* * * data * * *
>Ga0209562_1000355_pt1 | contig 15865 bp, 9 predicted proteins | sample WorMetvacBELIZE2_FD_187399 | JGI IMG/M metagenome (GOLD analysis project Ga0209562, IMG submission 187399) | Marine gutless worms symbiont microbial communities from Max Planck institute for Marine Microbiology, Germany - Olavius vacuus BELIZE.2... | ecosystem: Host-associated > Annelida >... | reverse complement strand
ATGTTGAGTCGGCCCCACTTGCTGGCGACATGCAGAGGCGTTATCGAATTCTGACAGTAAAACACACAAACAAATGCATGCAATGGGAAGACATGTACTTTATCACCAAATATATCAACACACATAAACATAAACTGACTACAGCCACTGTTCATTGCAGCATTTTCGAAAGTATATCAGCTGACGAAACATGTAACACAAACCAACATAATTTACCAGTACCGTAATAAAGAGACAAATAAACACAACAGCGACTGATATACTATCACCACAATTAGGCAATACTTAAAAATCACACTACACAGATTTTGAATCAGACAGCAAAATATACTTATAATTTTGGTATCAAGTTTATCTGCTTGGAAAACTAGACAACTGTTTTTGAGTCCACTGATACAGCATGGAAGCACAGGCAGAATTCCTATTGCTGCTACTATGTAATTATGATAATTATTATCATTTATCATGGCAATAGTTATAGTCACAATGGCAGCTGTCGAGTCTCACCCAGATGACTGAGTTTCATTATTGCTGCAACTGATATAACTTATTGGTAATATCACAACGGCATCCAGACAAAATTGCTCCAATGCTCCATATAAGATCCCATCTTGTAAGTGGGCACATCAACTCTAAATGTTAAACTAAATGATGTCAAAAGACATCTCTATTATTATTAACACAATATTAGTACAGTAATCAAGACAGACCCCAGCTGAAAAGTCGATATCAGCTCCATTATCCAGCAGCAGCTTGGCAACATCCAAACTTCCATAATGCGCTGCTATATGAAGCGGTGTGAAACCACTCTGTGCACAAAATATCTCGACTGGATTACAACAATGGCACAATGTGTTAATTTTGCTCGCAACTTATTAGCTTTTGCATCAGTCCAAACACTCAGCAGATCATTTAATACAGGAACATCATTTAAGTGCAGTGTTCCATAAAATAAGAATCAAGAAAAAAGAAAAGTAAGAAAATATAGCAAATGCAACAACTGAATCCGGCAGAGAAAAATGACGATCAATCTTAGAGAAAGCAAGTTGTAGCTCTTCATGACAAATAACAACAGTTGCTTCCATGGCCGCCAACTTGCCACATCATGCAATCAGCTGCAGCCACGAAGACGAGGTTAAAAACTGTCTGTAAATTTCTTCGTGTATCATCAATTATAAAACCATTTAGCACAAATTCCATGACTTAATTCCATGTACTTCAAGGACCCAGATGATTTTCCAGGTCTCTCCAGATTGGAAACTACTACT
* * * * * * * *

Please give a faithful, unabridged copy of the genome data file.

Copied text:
>Ga0209562_1000355_pt1 | contig 15865 bp, 9 predicted proteins | sample WorMetvacBELIZE2_FD_187399 | JGI IMG/M metagenome (GOLD analysis project Ga0209562, IMG submission 187399) | Marine gutless worms symbiont microbial communities from Max Planck institute for Marine Microbiology, Germany - Olavius vacuus BELIZE.2... | ecosystem: Host-associated > Annelida >... | reverse complement strand
ATGTTGAGTCGGCCCCACTTGCTGGCGACATGCAGAGGCGTTATCGAATTCTGACAGTAAAACACACAAACAAATGCATGCAATGGGAAGACATGTACTTTATCACCAAATATATCAACACACATAAACATAAACTGACTACAGCCACTGTTCATTGCAGCATTTTCGAAAGTATATCAGCTGACGAAACATGTAACACAAACCAACATAATTTACCAGTACCGTAATAAAGAGACAAATAAACACAACAGCGACTGATATACTATCACCACAATTAGGCAATACTTAAAAATCACACTACACAGATTTTGAATCAGACAGCAAAATATACTTATAATTTTGGTATCAAGTTTATCTGCTTGGAAAACTAGACAACTGTTTTTGAGTCCACTGATACAGCATGGAAGCACAGGCAGAATTCCTATTGCTGCTACTATGTAATTATGATAATTATTATCATTTATCATGGCAATAGTTATAGTCACAATGGCAGCTGTCGAGTCTCACCCAGATGACTGAGTTTCATTATTGCTGCAACTGATATAACTTATTGGTAATATCACAACGGCATCCAGACAAAATTGCTCCAATGCTCCATATAAGATCCCATCTTGTAAGTGGGCACATCAACTCTAAATGTTAAACTAAATGATGTCAAAAGACATCTCTATTATTATTAACACAATATTAGTACAGTAATCAAGACAGACCCCAGCTGAAAAGTCGATATCAGCTCCATTATCCAGCAGCAGCTTGGCAACATCCAAACTTCCATAATGCGCTGCTATATGAAGCGGTGTGAAACCACTCTGTGCACAAAATATCTCGACTGGATTACAACAATGGCACAATGTGTTAATTTTGCTCGCAACTTATTAGCTTTTGCATCAGTCCAAACACTCAGCAGATCATTTAATACAGGAACATCATTTAAGTGCAGTGTTCCATAAAATAAGAATCAAGAAAAAAGAAAAGTAAGAAAATATAGCAAATGCAACAACTGAATCCGGCAGAGAAAAATGACGATCAATCTTAGAGAAAGCAAGTTGTAGCTCTTCATGACAAATAACAACAGTTGCTTCCATGGCCGCCAACTTGCCACATCATGCAATCAGCTGCAGCCACGAAGACGAGGTTAAAAACTGTCTGTAAATTTCTTCGTGTATCATCAATTATAAAACCATTTAGCACAAATTCCATGACTTAATTCCATGTACTTCAAGGACCCAGATGATTTTCCAGGTCTCTCCAGATTGGAAACTACTACT